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Ionian Sea
""Ionian Sea map.png
Map of the Ionian Sea
Location Europe
Coordinates 38°N 19°E / 38°N 19°E / 38; 19"Coordinates: 38°N 19°E / 38°N 19°E / 38; 19
"Type "Sea
"Primary outflows "Mediterranean Sea
"Basin countries "Albania, "Italy, "Greece
"Islands "List of islands in the Ionian Sea
Settlements "Igoumenitsa, "Parga, "Preveza, "Astakos, "Patras, "Kerkyra, "Lefkada, "Argostoli, "Zakynthos, "Kyparissia, "Pylos, "Kalamata, "Himarë, "Saranda, "Syracuse, "Catania, "Taormina, "Messina, "Taranto
The Ionian Sea, view from the island "Kefalonia, "Greece
The Ionian Sea, as seen from "Corfu Island, "Greece, and with "Saranda, Albania in the background

The Ionian Sea ("Greek: Ιόνιο Πέλαγος, Greek pronunciation: "[iˈonio ˈpelaɣos], "Italian: Mar Ionio, Italian pronunciation: "[mar ˈjɔːnjo], "Albanian: Deti Jon, Albanian pronunciation: "[dɛti jɔ:n]) is an elongated embayment of the "Mediterranean Sea, south of the "Adriatic Sea. It is bounded by southern "Italy including "Calabria, "Sicily, and the "Salento peninsula to the west, southern "Albania to the north, and the west coast of "Greece.

All major islands in the sea belong to "Greece. They are collectively referred to as the "Ionian Islands, the main ones being "Corfu, "Zakynthos, "Kephalonia, "Ithaca, and "Lefkada. There are "ferry routes between "Patras and "Igoumenitsa, Greece, and "Brindisi and "Ancona, Italy, that cross the east and north of the Ionian Sea, and from "Piraeus westward. "Calypso Deep, the deepest point in the Mediterranean at −5,267 m (−17,280 ft), is located in the Ionian Sea, at 36°34′N 21°8′E / 36.567°N 21.133°E / 36.567; 21.133.[1][2] The sea is one of the most "seismically active areas in the world.



Boundaries of the Ionian Sea. Red lines define the I.H.O. border.

The name Ionian comes from the Greek language Ἰόνιον (πέλαγος). Its etymology is unknown.[3] Ancient Greek writers, especially "Aeschylus, linked it to the myth of "Io. In "Ancient Greek the adjective Ionios (Ἰόνιος) was used as an "epithet for the sea because Io swam across it.[4][5][6] According to the "Oxford Classical Dictionary, the name may derive from "Ionians who sailed to the West.[7] There were also narratives about other "eponymic legendary figures;[8] according to one version, Ionius was a son of Adrias (eponymic for the "Adriatic Sea); according to another, Ionius was a son of Dyrrhachus.[9] When Dyrrhachus was attacked by his own brothers, "Heracles, who was passing through the area, came to his aid, but in the fight the hero killed his ally's son by mistake. The corpse was cast into the sea, which thereafter was called the Ionian Sea.[9]



The "International Hydrographic Organization defines the limits of the Ionian Sea as follows:[10]

On the North. A line running from the mouth of the "Butrinto River (39°44'N) in "Albania, to Cape Karagol in "Corfu (39°45'N), along the North Coast of Corfu to Cape Kephali (39°45'N) and from thence to "Cape Santa Maria di Leuca in Italy.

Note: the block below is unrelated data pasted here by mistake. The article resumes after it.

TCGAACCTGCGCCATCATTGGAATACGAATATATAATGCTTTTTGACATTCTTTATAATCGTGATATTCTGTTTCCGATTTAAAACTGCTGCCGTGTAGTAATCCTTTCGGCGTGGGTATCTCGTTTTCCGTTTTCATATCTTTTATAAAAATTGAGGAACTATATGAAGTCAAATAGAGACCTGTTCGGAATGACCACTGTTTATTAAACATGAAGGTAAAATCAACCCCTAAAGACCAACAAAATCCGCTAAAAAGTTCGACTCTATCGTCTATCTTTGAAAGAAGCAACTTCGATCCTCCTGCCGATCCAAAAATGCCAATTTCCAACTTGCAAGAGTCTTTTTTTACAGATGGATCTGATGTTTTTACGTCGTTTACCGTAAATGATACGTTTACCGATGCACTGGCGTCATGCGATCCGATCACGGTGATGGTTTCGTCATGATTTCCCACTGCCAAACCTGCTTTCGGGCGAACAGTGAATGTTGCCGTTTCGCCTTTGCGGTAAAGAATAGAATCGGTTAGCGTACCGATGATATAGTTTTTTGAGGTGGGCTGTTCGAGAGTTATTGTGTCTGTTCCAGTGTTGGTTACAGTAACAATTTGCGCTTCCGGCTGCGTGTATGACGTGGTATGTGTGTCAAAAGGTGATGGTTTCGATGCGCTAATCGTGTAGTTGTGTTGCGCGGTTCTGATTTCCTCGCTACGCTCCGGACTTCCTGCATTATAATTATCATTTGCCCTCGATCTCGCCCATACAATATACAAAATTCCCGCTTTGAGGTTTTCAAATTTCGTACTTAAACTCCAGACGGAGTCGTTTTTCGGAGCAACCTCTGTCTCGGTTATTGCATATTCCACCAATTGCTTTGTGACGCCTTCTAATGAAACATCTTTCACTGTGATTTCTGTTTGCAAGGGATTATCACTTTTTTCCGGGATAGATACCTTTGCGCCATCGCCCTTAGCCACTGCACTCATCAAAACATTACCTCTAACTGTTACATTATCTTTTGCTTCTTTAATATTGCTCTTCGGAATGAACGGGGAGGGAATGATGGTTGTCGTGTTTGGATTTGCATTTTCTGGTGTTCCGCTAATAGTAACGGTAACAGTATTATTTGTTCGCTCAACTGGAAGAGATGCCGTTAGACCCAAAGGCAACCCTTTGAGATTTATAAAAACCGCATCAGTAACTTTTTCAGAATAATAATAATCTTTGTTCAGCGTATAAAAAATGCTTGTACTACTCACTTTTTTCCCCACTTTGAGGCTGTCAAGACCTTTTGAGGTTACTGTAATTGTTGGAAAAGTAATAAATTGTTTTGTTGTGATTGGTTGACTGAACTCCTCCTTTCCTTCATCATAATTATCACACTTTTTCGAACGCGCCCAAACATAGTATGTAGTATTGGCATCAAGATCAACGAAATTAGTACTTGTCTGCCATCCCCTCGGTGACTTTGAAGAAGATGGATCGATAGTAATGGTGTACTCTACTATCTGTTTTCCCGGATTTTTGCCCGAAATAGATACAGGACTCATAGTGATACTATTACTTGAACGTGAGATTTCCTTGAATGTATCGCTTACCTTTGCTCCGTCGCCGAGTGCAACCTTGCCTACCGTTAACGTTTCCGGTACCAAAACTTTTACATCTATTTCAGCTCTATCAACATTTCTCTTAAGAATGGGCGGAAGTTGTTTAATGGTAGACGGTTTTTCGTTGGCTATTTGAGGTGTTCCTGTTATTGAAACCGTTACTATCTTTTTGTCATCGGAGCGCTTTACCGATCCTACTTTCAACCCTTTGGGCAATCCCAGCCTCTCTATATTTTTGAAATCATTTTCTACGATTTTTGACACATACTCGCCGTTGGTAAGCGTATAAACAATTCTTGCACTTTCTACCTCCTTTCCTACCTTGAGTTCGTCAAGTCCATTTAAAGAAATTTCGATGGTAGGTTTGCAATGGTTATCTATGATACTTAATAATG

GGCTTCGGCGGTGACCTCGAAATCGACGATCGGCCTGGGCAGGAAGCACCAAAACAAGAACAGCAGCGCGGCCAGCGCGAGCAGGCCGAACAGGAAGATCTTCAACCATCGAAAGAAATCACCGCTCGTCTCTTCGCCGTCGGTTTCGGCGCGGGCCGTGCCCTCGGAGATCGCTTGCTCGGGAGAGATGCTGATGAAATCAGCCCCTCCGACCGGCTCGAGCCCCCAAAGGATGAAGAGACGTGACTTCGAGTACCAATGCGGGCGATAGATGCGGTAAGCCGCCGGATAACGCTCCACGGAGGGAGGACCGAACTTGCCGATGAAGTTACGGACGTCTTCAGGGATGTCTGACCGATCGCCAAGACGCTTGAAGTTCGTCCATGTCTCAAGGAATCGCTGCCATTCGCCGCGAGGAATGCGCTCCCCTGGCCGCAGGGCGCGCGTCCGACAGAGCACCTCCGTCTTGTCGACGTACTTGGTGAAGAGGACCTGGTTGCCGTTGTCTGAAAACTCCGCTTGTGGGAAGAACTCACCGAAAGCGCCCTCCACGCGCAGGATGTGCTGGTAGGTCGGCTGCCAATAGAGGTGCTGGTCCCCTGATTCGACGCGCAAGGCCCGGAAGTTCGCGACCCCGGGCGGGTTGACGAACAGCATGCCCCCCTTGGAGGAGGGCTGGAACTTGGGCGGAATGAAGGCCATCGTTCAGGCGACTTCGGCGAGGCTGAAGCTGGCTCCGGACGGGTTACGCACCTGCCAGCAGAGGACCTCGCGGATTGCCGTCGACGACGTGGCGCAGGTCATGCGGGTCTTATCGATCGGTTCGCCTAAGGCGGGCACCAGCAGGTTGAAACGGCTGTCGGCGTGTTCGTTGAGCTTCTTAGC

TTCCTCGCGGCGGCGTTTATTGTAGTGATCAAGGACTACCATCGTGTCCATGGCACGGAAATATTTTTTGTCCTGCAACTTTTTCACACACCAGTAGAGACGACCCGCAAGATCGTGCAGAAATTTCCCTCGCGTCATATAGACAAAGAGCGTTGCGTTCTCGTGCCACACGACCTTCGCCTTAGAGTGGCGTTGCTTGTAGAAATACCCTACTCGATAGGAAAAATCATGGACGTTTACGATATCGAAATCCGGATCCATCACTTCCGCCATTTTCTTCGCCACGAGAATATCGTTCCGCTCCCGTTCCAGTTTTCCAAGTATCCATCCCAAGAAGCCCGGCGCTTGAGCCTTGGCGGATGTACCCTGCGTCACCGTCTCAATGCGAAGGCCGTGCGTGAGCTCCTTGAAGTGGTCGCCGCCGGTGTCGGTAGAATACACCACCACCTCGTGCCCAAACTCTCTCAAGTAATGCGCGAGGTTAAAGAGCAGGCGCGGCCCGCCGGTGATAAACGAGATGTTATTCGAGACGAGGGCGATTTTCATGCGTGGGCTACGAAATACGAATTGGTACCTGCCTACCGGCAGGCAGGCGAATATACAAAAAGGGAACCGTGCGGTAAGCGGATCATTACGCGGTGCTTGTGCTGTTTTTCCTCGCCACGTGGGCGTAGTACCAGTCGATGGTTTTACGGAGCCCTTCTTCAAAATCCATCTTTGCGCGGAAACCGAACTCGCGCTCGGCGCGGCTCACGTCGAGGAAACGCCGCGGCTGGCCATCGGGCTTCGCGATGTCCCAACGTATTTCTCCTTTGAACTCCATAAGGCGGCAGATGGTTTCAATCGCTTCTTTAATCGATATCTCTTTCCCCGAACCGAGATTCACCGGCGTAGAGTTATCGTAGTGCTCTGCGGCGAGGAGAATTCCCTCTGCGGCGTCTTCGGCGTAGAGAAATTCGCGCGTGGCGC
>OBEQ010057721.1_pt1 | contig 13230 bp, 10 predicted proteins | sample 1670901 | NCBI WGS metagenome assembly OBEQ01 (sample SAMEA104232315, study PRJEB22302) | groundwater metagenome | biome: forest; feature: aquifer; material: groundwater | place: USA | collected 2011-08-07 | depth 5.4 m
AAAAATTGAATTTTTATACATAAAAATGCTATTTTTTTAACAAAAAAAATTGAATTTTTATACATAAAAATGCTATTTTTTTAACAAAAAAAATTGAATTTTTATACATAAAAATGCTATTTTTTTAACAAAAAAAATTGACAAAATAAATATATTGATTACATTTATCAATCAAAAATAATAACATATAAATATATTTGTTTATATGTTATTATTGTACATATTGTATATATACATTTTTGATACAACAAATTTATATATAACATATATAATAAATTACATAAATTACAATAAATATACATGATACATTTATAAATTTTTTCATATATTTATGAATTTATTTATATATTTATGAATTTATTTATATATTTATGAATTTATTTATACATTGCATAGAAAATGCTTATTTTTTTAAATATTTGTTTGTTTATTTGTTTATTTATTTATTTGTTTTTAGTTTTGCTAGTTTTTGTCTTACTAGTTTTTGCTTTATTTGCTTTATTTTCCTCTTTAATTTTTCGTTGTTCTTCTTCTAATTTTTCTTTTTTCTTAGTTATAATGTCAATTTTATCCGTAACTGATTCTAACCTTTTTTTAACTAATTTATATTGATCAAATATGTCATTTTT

On the East. From the mouth of the Butrinto River in Albania down the coast of the mainland to "Cape Matapan.
On the South. A line from Cape Matapan to "Cape Passero, the Southern point of "Sicily.
On the West. The East coast of Sicily and the Southeast coast of Italy to Cape Santa Maria di Leuca.


Gjipe in the Southern of "Albania where the Adriatic Sea meets the Ionian Sea
The Ionian Sea, view from the island "Lefkada, Greece

From south to north in the west, then north to south in the east:

Gulfs and straits[edit]


See also[edit]


  1. ^ Barale, Vittorio (2008). "The European Marginal and Enclosed Seas: An Overview". In Vittorio Barale and Martin Gade (eds). Remote Sensing of the European Seas. "Springer Science+Business Media. pp. 3–22. "ISBN "978-1-4020-6771-6. "LCCN 2007942178. Retrieved 28 August 2009. 
  2. ^ NCMR - MAP Archived 2009-08-28 at the "Wayback Machine.
  3. ^ Babiniotis, Lexiko tis Neoellinikis Glossas.
  4. ^ Jakub Pigoń (18 December 2008). The Children of Herodotus: Greek and Roman Historiography and Related Genres. Cambridge Scholars Publishing. p. 114. "ISBN "978-1-4438-0251-2. 
  5. ^ LSJ, A Greek-English Lexicon s.v. Ἰόνιος.
  6. ^ John Freely (30 April 2008). The Ionian Islands: Corfu, Cephalonia and Beyond. I.B.Tauris. p. 10. "ISBN "978-0-85771-828-0. 
  7. ^ John Keahey (15 July 2014). A Sweet and Glorious Land: Revisiting the Ionian Sea. St. Martin's Press. p. 116. "ISBN "978-1-4668-7603-3. 
  8. ^ Charles Anthon (1869). A Classical Dictionary Containing an Account of the Principal Proper Names Mentioned in Ancient Authors [and Intended to Elucidate All the Important Points Connected with the Geography, History, Biography, Mythology, and Fine Arts of the Greeks and Romans: Together with an Account of Coins, Weights, and Measures, with Tabular Values of the Same.]. Harper [& Brothers]. p. 679. 
  9. ^ a b Gocha R. Tsetskhladze (2008). Greek Colonisation: An Account of Greek Colonies and Other Settlements Overseas. BRILL. p. 157. "ISBN "90-04-15576-7. 
  10. ^ "Limits of Oceans and Seas, 3rd edition" (PDF). International Hydrographic Organization. 1953. Retrieved 7 February 2010. 

External links[edit]

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